Another strong bylaw is here: Town of Shrewsbury, MA bylaw, Section VII (R), click here.

Enact a moratorium on industrial solar in your town

Faced with an onslaught of solar, Buckland passed a moratorium. State law allows ten residents, in most cases, to submit a petition. Write the petition to propose a moratorium

https://malegislature.gov/Laws/GeneralLaws/PartI/TitleVII/Chapter40A/Section5

Mass. General Laws, Chapter 40A, Section 5: Adoption or change of zoning ordinances or by-laws; procedure

Section 5. Zoning ordinances or by-laws may be adopted and from time to time changed by amendment, addition or repeal, but only in the manner hereinafter provided. Adoption or change of zoning ordinances or by-laws may be initiated by the submission to the city council or board of selectmen of a proposed zoning ordinance or by-law by a city council, a board of selectmen, a board of appeals, by an individual owning land to be affected by change or adoption, by request of registered voters of a town pursuant to section ten of chapter thirty-nine, by ten registered voters in a city, by a planning board, by a regional planning agency or by other methods provided by municipal charter. The board of selectmen or city council shall within fourteen days of receipt of such zoning ordinance or by-law submit it to the planning board for review.

Sample Moratorium Petition:

Buckland Solar Moratorium Petition (passed in order to give the town a chance to write a solar bylaw)

PETITION TO INCLUDE ONE ARTICLE ON THE WARRANT FOR THE ANNUAL TOWN MEETING OF THE TOWN OF BUCKLAND:

The undersigned petitioners request that the following articles be placed on the warrant for the annual town meeting:

         To see if the Town will vote to amend the Town’s Zoning Bylaw by adding a new section, XII-1 a) and b), Temporary Moratorium on the Construction Large Scale Photovoltaic Systems, that would provide as follows;

         a)  Purpose.

The average size of a solar system that would provide electricity for residential use in Massachusetts is 5 kilowatts. The average size of a solar system to provide electricity for a barn or a sugar house is 35 kilowatts. The Town of Buckland contains very rural and undeveloped areas.  There are currently no large scale photovoltaic energy systems in the Town.  The Town of, or residents of, Buckland may be approached to develop large solar in the near future. Larger systems potentially could affect the Town as a whole. There is an identifiable community need to establish long-term zoning regulations to ensure that such uses and developments will be consistent with the Town’s long term planning interests.  It is crucial that the Town establish a temporary moratorium on the use of land and the construction of structures related to such large scale photovoltaic systems and the issuance of building permits in connection with the same.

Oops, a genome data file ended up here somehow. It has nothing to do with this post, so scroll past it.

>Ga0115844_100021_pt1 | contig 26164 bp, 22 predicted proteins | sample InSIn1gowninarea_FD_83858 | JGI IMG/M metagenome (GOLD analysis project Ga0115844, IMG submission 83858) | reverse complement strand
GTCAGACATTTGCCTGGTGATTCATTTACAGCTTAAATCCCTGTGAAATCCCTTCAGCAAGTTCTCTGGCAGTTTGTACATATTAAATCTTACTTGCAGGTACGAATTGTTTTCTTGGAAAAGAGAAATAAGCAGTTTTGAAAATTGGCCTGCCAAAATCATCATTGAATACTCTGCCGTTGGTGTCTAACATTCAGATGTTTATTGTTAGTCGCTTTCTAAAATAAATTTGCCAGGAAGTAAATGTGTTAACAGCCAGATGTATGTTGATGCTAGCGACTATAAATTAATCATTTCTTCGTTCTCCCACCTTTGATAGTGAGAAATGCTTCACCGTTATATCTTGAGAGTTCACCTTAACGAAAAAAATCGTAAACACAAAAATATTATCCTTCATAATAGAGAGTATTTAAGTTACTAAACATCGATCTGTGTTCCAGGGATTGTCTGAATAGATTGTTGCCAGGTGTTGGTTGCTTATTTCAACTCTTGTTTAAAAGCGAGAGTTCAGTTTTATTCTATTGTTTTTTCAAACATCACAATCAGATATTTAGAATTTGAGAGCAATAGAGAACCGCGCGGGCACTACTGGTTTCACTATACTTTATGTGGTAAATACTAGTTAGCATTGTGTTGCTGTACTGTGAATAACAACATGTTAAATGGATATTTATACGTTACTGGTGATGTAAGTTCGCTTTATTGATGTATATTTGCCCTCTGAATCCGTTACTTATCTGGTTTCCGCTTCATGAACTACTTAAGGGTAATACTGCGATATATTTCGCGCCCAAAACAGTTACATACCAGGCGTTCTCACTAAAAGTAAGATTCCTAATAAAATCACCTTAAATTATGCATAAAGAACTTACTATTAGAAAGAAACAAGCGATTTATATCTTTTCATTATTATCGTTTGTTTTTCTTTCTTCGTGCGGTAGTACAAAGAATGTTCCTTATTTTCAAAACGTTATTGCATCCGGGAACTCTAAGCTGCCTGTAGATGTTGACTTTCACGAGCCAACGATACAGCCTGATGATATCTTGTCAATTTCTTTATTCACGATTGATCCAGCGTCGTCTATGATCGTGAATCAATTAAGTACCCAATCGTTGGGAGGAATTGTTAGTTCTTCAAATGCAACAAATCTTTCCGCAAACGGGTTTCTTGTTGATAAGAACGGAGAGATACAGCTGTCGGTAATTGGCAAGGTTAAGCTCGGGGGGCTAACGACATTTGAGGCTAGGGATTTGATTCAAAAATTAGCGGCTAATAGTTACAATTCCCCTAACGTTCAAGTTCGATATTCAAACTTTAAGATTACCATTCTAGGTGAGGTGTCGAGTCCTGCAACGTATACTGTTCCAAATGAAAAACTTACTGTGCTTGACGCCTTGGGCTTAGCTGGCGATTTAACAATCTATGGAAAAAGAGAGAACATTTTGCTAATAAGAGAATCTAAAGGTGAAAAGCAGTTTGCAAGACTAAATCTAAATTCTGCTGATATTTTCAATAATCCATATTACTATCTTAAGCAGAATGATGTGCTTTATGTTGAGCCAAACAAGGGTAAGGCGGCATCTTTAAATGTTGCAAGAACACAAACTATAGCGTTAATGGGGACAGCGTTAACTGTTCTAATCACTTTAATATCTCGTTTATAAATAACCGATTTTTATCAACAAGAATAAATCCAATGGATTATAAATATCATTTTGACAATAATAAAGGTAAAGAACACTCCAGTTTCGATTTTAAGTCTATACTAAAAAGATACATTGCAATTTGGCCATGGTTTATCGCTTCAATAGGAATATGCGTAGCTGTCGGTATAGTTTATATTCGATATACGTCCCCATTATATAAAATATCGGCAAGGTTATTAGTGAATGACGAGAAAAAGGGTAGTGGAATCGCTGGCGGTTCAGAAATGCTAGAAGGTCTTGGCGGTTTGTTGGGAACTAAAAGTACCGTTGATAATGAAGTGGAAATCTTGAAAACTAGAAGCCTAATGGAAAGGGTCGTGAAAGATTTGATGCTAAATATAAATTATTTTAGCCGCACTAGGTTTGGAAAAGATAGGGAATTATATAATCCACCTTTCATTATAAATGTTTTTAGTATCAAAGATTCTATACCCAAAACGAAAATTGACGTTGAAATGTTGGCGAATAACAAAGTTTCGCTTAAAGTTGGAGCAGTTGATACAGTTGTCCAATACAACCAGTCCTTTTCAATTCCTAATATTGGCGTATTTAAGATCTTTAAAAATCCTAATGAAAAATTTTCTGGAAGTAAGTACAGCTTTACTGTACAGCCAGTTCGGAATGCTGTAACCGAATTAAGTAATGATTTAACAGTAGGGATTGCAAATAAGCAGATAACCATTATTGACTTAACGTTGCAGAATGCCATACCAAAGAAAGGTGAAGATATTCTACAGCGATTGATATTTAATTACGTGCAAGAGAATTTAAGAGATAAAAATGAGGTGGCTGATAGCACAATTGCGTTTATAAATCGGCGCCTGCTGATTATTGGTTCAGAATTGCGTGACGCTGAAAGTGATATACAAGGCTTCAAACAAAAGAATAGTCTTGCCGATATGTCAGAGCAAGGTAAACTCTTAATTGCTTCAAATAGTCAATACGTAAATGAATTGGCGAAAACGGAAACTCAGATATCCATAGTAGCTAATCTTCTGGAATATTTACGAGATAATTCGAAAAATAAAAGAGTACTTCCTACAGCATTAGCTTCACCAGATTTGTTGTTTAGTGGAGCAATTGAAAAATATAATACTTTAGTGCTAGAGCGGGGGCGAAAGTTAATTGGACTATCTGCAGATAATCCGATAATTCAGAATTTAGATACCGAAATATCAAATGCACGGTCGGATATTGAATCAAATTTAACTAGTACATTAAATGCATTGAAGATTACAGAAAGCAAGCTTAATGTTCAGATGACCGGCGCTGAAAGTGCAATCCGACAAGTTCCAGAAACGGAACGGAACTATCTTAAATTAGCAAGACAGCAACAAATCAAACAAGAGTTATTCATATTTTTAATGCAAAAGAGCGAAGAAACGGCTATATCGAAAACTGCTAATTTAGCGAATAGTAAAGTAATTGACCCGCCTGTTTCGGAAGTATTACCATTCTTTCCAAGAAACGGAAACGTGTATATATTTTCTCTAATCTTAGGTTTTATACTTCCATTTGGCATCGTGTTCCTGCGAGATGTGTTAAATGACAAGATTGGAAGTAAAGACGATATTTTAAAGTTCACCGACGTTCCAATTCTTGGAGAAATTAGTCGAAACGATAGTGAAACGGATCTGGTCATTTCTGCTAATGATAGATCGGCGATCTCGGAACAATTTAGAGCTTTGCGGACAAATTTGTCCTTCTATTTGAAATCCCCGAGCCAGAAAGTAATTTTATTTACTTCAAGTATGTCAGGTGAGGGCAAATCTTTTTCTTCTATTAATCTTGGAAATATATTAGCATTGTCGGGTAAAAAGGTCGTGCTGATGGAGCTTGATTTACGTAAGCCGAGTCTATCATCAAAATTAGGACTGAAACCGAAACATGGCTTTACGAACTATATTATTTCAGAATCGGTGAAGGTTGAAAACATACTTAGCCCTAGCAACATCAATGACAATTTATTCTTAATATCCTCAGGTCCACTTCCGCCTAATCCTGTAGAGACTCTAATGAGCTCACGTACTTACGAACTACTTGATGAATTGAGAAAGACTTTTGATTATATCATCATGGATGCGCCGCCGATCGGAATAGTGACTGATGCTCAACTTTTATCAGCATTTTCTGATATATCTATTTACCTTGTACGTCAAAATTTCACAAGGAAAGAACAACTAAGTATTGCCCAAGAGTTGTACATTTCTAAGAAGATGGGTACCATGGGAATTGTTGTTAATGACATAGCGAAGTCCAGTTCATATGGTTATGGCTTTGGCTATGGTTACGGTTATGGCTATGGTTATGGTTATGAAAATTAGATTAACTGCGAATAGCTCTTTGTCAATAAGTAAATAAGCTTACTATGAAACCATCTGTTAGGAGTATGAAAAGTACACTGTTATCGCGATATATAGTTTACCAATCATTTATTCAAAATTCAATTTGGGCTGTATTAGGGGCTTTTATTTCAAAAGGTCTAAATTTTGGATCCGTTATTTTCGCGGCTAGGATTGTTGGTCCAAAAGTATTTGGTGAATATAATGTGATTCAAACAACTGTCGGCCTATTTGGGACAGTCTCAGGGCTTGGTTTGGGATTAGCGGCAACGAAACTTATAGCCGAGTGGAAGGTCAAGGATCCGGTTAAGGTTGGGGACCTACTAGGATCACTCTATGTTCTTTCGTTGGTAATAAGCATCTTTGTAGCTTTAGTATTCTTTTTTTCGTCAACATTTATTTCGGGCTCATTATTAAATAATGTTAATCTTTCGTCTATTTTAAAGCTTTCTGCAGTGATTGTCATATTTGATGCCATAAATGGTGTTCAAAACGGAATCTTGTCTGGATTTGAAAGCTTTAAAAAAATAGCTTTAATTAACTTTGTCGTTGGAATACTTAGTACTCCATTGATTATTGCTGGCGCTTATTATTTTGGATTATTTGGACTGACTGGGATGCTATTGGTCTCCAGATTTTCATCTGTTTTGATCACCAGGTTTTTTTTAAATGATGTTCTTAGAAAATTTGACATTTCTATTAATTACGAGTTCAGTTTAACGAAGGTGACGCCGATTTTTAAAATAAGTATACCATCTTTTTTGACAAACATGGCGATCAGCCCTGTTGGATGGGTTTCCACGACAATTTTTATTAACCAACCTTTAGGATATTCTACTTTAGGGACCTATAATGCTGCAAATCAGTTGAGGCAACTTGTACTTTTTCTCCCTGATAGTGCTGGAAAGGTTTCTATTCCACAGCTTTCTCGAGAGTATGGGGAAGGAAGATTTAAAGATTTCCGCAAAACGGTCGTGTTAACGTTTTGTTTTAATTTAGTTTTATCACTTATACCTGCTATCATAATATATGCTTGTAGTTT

b) Moratorium

 No building permit may be issued for the construction of any large scale photovoltaic system in size of more than 150% of the documented average annual use of a residential, commercial, business, municipal or agricultural application, and not to exceed 35 kilowatts, until June 15, 2013. The purpose of this temporary moratorium is to allow sufficient time to engage in a planning process to address the effects of such structures and uses in the Town and to enact bylaws in a manner consistent with sound land use planning goals and objectives, or take any action related thereto.

Submitted by

Name – PrintedName – SignedResidence Address with street number